However, the current volatility in the currency exchange rate is more to do with complex thing which are happening around the world. Although the traditional economic theorems hold true to a certain extend, the dynamics of modern businesses could (and has) created a precarious situation to the financial markets at times. Many structured financial products look very attractive from outside but its real value can be very minimal. The recent financial crisis of 2007 was tagged to US subprime mortgage crisis, but in reality the parties that helped fuel the crisis ranges from Finacial institutions, regulators, credit rating agencies, government housing policies, consumers, insurance companies etc. Using a complex financial instrument known as Credit Default Swaps (CDS), the investors were made to believe that the risks were perfectly hedged in relation to Mortgage backed securities. A synthetic CDO (Collaterilized debt obligations) were created whose payment streams were derived from the premium of CDs. What happen here in the process is, an enormous value was created out from that limited financial instrument’s intrinsic value- can you believe that?

The questions; what happen when such a financial crisis loom large in an economy? What would the investors do when the borrower’s (Government) expenses become too much as compared to the income and the government cannot manage their budget deficit anymore? This is exactly what happens in Greece which along with other European countries almost brought down Europe economy recently. What would you do when you think your borrower is not managing your borrowed money and also his own money properly? Most lenders/investors would try to pull out his investment money. And this adds to the woes of the falling exchange rates when investors pull out their money from your country and never to come back again in the near future.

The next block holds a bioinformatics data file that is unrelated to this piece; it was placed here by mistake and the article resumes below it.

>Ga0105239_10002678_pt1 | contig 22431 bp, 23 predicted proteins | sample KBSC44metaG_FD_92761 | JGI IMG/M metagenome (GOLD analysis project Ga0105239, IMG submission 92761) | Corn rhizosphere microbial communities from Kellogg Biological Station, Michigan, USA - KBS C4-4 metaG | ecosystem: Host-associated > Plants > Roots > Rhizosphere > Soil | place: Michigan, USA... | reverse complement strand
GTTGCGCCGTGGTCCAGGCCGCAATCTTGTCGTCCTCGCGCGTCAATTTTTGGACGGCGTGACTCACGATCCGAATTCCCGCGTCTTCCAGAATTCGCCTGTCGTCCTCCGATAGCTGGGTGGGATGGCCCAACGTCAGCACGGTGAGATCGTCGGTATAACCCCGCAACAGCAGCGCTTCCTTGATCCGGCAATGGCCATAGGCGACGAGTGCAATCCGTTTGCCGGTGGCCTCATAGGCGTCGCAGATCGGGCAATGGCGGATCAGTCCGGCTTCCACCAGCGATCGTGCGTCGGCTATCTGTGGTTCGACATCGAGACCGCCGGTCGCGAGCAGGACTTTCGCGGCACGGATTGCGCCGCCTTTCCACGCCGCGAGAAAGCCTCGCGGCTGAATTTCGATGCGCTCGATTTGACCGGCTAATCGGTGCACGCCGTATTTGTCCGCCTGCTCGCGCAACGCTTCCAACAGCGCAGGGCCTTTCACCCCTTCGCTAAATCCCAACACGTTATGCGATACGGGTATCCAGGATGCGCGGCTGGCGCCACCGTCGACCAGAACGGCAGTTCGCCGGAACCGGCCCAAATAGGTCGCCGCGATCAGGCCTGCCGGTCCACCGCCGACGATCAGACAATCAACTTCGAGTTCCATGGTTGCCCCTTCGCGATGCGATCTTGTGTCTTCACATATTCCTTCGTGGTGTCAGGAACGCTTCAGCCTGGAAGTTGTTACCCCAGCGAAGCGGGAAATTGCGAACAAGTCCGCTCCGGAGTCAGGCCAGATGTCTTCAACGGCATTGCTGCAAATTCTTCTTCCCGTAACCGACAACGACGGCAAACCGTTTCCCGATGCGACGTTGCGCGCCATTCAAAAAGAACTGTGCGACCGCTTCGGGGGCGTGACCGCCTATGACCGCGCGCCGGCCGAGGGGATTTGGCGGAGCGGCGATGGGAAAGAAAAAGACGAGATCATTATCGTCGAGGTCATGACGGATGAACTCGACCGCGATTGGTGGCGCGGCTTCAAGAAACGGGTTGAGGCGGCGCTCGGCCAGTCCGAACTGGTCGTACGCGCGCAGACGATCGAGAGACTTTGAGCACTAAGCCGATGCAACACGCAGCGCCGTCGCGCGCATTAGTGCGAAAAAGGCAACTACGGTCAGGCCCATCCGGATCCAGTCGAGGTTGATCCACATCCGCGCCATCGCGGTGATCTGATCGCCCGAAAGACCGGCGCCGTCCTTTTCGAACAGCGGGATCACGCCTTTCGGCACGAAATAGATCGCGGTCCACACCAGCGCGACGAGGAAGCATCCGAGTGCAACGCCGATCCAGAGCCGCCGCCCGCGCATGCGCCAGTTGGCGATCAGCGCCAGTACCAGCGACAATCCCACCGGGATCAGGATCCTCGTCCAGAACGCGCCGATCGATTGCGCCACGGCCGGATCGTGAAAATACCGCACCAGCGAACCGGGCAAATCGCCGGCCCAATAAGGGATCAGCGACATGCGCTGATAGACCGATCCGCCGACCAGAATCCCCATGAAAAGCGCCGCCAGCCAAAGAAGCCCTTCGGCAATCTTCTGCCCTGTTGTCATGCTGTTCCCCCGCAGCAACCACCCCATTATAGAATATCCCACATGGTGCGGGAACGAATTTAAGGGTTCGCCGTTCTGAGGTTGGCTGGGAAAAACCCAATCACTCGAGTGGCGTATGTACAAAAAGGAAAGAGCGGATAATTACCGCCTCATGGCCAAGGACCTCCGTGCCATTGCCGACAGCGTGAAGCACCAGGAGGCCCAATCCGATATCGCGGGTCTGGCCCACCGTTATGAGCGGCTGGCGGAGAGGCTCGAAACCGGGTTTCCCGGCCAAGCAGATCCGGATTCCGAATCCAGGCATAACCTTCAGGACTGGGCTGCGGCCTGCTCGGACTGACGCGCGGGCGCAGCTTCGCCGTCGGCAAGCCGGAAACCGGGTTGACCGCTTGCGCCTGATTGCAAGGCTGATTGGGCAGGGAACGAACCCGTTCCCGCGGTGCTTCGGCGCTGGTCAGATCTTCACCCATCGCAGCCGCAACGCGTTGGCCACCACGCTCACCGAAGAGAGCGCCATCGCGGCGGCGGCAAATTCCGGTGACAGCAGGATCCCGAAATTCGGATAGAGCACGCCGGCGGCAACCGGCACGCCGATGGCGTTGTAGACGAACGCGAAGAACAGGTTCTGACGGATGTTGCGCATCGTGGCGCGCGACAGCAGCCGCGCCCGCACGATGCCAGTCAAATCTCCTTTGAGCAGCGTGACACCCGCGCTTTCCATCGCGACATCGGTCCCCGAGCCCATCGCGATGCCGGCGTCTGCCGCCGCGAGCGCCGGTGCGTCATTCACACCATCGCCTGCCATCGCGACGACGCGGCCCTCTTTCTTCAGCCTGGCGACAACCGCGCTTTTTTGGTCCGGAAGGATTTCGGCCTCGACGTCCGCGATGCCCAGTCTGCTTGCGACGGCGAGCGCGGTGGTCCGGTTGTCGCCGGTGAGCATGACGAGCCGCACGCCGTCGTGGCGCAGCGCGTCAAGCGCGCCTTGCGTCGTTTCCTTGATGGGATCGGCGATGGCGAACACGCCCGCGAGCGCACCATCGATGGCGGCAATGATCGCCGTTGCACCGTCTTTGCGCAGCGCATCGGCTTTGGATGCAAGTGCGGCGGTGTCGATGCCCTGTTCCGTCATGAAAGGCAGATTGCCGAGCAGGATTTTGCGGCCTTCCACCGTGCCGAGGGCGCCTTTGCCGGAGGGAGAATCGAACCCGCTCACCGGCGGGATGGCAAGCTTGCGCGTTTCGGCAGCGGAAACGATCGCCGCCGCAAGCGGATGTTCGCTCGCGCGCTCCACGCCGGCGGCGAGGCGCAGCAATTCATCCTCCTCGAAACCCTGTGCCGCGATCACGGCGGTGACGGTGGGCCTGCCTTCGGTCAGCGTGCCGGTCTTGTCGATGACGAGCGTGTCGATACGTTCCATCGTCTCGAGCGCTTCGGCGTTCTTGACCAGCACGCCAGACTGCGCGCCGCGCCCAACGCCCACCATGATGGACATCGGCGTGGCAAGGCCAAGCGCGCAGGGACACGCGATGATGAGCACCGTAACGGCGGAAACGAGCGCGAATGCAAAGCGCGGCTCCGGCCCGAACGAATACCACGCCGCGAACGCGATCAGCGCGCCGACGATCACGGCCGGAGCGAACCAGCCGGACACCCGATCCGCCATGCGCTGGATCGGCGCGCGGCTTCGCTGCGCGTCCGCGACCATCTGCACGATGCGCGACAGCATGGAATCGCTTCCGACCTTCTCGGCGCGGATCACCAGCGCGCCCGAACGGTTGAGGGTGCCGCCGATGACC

Specific situations in Financial Institutions can create a temporary volatitlity in the Exchange rate and Interest rate. When SBI launched the Indian Millenium Deposits amounting to Rs 37,000 Crore, it created a considerable volatility in the exchange rate, yields on gilt securities etc.

Another situation is when investors have alternative investment destinations. You will see when the US ecnonomy information (job, GDP etc.) are good, the stock index rises in Dow Jones. Similarly, when the Federal reserve review their policy (e.g Rates) in favour of investors in their home country, you will see a sudden shift in the Market.

In the current scenario, it is reported that overseas investors have pulled out a staggering Rs 29,191 core from the Indian debt and equities in less than a month (during June 2013) due to the weakness in the rupee.

All these reasons add to the volatility in the market rates. But behind all these there is the resources availability, the consumers and the managers of this economy. And how well they managed the economy, is left to the bloggers.

Central Banks also play an important role in controlling the exchange rates by setting policies for the Banks in relation to kinds of financial instruments the Banks are allowed to transact, limits on the open positions for individual currency, external borrowings, capital requirements etc. At times, Central Banks buys or sells foreign currency as a temporary controlling tool for exchange rates movements. Financial news has reported that RBI has intervened to stop further falling down of INR value.

Central banks sometimes squeeze the liquidity with sale of government securities. Currently (since last week) the RBI is trying a sell Rs 12k Crore through open market operations but it looks like the whole process is pushing the interest high indicating the yield which the market demand is definitely higher than what RBI has offered. By squeezing the liquidity from the market- which should decrease the supply of INR- thereby increasing the INR currency value.

But then do you know what would this impact the commoners? By trying to solve an issue, another problem could be just created.

The government of India had on 16th July, in order to boost the economy and put a stop to the sliding of the INR exchange rate has relax the cap on Foreign Direct Investments in the following sector;

INDUSTRY WAS (in %) NOW (in %)
TELECOM 74 100
DEFENCE PRODUCTION 26 26 (allows to increase on a case by case basis)